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DR200SE takes too long to return to idle

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My wife's 1996 DR200SE takes several seconds to return to idle after closing the throttle. It seems that the higher the idle is set, the longer it takes to come back down to idle when the throttle is closed - i.e., if the idle is set so low that the bike is barely running, the revs will fall much faster once the throttle is closed. Hope I'm making some sense... The bike runs well otherwise and accelerates as well as a DR200 can be expected to. I've looked at the actual throttle cable and it doesn't seem to be binding anywhere, so my uneducated guess is that this may be a jetting issue :) . This condition seems to have developed just recently. Is it possible that the carb is just 'gummed up' since the bike only gets run about once a month?

Also, I noticed that the exhaust header pipe glows red-hot for a couple inches after leaving the cylinder head, even when moving along at 40 mph in cool weather. Is this normal for a small-displacement air cooled engine? Just thin-gauge steel used for the pipe?

The bike is like new with 3,800 miles, and no modifications that I'm aware of (bought it used about a year ago). Any suggestions (before I start taking things apart at random) would be greatly appreciated.

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If it gets red-hot during normal riding, it sounds like the wrong mixture.

You could get the same effect if the choke is left on.

Try the mixture screw, or pilot jet maybe ?

Otherwise there may be a leakage of air somewhere. Maybe the rubber between the carb and engine leaks ? In this case the engina may run to lean, which can lead to higher temperatures, and ultimately breakage..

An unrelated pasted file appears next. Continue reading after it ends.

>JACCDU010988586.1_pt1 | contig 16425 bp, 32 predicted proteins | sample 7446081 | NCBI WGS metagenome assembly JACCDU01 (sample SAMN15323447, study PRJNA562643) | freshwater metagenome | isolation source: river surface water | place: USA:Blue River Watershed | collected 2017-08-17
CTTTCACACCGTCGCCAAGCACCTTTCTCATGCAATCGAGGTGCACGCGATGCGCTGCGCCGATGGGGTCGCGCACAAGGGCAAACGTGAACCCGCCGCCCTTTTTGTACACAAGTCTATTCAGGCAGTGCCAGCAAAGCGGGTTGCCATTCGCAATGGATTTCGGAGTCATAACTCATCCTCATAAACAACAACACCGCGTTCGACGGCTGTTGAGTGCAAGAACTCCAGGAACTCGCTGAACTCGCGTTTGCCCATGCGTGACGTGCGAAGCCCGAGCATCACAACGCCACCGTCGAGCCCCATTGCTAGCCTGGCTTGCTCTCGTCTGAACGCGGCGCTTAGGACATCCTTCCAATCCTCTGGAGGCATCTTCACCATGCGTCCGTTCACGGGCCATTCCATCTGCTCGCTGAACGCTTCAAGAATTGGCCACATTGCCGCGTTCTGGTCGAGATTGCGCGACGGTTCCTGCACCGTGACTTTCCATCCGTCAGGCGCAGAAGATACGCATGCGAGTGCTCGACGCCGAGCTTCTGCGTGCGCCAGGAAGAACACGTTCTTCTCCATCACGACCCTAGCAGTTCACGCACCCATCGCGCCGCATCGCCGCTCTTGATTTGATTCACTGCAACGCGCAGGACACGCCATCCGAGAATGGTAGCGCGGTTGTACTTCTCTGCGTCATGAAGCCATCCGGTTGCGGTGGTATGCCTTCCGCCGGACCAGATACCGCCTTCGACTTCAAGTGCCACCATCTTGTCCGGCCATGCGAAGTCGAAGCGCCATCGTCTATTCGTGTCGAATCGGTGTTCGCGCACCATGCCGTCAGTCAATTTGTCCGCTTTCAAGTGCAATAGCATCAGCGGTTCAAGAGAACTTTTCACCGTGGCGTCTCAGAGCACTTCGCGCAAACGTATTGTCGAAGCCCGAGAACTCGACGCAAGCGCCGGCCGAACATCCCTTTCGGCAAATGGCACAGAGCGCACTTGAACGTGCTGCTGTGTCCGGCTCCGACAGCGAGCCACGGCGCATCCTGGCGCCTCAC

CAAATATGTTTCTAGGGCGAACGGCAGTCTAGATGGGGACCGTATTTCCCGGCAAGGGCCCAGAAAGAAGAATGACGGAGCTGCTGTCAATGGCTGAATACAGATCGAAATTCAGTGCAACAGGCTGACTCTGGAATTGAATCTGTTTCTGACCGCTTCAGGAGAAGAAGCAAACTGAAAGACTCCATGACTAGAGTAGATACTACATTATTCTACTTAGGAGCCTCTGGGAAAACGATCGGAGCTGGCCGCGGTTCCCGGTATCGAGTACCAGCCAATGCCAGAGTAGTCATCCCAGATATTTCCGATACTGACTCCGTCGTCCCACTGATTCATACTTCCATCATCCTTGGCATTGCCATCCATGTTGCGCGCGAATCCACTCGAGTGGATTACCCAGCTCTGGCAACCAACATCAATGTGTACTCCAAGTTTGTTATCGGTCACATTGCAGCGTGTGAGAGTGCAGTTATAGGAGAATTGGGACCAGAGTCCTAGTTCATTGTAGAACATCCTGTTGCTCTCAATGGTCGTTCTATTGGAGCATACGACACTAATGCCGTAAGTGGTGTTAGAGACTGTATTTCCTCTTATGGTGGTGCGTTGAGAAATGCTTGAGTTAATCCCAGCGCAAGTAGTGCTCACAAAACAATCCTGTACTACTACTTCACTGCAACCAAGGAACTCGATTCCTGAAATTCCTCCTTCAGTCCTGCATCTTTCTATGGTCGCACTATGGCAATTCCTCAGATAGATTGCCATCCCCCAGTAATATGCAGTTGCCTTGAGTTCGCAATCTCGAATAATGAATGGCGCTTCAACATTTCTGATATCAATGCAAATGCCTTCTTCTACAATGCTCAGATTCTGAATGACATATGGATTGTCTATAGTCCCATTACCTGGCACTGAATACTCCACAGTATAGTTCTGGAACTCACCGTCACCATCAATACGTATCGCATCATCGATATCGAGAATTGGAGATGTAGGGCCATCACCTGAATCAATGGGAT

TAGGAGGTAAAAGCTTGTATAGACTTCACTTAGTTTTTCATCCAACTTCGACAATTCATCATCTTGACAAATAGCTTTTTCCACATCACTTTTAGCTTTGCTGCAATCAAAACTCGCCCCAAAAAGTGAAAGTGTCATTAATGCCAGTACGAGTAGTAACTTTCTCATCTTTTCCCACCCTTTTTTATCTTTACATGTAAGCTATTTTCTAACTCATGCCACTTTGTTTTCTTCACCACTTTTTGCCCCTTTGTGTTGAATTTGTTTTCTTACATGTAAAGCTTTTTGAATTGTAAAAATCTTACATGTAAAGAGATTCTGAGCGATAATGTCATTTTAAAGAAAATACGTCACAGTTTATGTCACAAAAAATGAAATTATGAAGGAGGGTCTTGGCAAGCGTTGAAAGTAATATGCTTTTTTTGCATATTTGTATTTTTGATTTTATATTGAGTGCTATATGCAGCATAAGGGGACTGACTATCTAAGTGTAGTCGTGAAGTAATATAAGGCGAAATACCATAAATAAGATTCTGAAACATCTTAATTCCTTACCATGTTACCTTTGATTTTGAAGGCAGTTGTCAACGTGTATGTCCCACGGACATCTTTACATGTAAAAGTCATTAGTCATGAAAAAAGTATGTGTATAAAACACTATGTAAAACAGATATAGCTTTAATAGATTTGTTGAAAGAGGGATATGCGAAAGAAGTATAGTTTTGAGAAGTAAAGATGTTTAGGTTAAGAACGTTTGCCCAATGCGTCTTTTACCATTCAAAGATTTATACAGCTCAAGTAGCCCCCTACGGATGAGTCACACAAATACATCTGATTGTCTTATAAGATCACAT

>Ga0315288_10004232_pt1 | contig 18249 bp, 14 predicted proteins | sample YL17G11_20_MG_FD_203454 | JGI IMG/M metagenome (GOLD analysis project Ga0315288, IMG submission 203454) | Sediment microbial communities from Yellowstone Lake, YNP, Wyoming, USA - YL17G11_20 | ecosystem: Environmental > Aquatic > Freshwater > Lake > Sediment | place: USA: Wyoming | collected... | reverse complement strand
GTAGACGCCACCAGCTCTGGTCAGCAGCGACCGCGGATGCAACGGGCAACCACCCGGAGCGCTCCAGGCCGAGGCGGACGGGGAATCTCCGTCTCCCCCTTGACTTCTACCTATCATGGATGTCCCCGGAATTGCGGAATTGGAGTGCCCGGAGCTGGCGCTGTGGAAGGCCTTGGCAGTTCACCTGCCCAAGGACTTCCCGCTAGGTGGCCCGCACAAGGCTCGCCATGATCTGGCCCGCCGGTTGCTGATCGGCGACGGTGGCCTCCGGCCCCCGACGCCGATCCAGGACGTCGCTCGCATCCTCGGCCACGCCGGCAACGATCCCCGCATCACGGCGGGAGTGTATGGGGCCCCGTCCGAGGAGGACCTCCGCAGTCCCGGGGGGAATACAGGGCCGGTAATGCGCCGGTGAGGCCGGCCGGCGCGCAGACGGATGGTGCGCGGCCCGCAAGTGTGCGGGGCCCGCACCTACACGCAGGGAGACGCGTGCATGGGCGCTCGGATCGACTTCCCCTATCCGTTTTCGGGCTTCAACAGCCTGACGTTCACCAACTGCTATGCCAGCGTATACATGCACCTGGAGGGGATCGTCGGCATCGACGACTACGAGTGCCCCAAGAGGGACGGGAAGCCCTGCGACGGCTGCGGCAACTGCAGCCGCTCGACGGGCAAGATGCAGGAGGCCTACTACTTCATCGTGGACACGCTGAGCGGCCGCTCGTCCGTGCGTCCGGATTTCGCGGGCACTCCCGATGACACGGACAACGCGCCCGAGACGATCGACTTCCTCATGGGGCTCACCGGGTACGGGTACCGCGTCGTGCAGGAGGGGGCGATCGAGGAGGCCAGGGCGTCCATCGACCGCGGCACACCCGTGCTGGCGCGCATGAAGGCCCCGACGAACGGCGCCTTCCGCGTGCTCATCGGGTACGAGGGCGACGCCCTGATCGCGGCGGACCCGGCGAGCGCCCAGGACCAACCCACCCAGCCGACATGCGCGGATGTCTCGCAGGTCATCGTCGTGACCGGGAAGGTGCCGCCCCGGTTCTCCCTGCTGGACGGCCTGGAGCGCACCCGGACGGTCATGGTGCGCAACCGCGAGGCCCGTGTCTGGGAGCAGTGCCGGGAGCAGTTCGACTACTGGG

You could try to spray some start gas around gaskets, and connections from carb to engine and see if the rev changes (if the gas leaks into the engine somewhere)..

/K

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Thank you for the reply, Klas. I'll inspect closely for cracks/air leaks this weekend, and if I find none, I'll start tinkering with the carb.

Anyone know where the mixture screw is on the Mikuni? I know I had to drill out a brass plug on each carb to get at the mixture screws on my SV650, but I don't see anything like that on this little carb. The only obvious screw is near the bottom of the float bowl, and that just seems to operate a drain.

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Insteresting problem. I just test drove a used dr200 at a local dealership today and I noticed the same slow to return to idle problem. It was about 30° out and I assumed the bike was just acting a little cold blooded. How do I check for a lean or rich condition? Same old method of what the plug looks like? Or is there a better way for this bike?

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Yup sounds lean, abnd its going to be worse in the cold.

Some people spray WD40 at the carb boot and see if the idle changes. The idea is the light oil will close up the leak for a while.

Does the bike pop when you back off the gas. If you run it with the choke on a little does the condition correct?

These dr's are sent from the factory borderline lean so a small leak will make a big difference.

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The fuel screw is on the bottom, front, middle, by the engine intake, a longer tube cover by a brass cap. Jessie at Kientech engineering has a fuel screw. Yes horribly lean from the factory. If you cut a hole in the top of the air box with a "door knob" hole saw (get the rubber velocity stack from Jessie at Kientech), go up one on the pilot and the main (you want a 37.5 pilot and 127.5 main) and adjust the fuel screw(after completely warm) by turning in until it hesiates or drops RPMs and come back until it is smooth you will be pleasantly suprised by hom much better the bike runs. If you open up the pipe you will probably have to shim the needle but my wife's bike runs great with this setup and she doesn't want anymore power. Oh and get the replacement allen bolts for the float bowl, again all from Jessie shipped for around $30 I think.